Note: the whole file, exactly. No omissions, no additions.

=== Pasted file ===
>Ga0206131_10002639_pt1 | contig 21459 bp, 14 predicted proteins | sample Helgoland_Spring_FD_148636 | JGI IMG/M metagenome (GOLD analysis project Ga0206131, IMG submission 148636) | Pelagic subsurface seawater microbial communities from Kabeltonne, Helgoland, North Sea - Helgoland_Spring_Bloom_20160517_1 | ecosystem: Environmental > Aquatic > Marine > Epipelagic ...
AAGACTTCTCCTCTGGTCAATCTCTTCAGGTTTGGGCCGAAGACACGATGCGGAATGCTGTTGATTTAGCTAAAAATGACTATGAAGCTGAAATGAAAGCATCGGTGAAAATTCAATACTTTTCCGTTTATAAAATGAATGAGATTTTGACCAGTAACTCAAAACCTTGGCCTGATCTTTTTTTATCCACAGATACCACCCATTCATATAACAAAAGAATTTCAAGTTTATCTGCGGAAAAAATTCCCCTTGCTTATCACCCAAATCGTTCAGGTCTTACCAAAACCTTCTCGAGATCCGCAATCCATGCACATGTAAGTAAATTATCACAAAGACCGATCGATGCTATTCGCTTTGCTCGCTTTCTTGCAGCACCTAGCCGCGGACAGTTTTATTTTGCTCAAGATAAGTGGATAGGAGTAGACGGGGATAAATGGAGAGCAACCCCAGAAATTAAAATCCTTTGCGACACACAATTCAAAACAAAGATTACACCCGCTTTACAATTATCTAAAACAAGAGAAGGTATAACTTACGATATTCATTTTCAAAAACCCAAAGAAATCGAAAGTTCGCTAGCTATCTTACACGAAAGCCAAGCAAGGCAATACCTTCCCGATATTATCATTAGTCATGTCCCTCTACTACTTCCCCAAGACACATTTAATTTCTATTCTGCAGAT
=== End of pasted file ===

>Ga0206131_10002639_pt1 | contig 21459 bp, 14 predicted proteins | sample Helgoland_Spring_FD_148636 | JGI IMG/M metagenome (GOLD analysis project Ga0206131, IMG submission 148636) | Pelagic subsurface seawater microbial communities from Kabeltonne, Helgoland, North Sea - Helgoland_Spring_Bloom_20160517_1 | ecosystem: Environmental > Aquatic > Marine > Epipelagic ...
AAGACTTCTCCTCTGGTCAATCTCTTCAGGTTTGGGCCGAAGACACGATGCGGAATGCTGTTGATTTAGCTAAAAATGACTATGAAGCTGAAATGAAAGCATCGGTGAAAATTCAATACTTTTCCGTTTATAAAATGAATGAGATTTTGACCAGTAACTCAAAACCTTGGCCTGATCTTTTTTTATCCACAGATACCACCCATTCATATAACAAAAGAATTTCAAGTTTATCTGCGGAAAAAATTCCCCTTGCTTATCACCCAAATCGTTCAGGTCTTACCAAAACCTTCTCGAGATCCGCAATCCATGCACATGTAAGTAAATTATCACAAAGACCGATCGATGCTATTCGCTTTGCTCGCTTTCTTGCAGCACCTAGCCGCGGACAGTTTTATTTTGCTCAAGATAAGTGGATAGGAGTAGACGGGGATAAATGGAGAGCAACCCCAGAAATTAAAATCCTTTGCGACACACAATTCAAAACAAAGATTACACCCGCTTTACAATTATCTAAAACAAGAGAAGGTATAACTTACGATATTCATTTTCAAAAACCCAAAGAAATCGAAAGTTCGCTAGCTATCTTACACGAAAGCCAAGCAAGGCAATACCTTCCCGATATTATCATTAGTCATGTCCCTCTACTACTTCCCCAAGACACATTTAATTTCTATTCTGCAGAT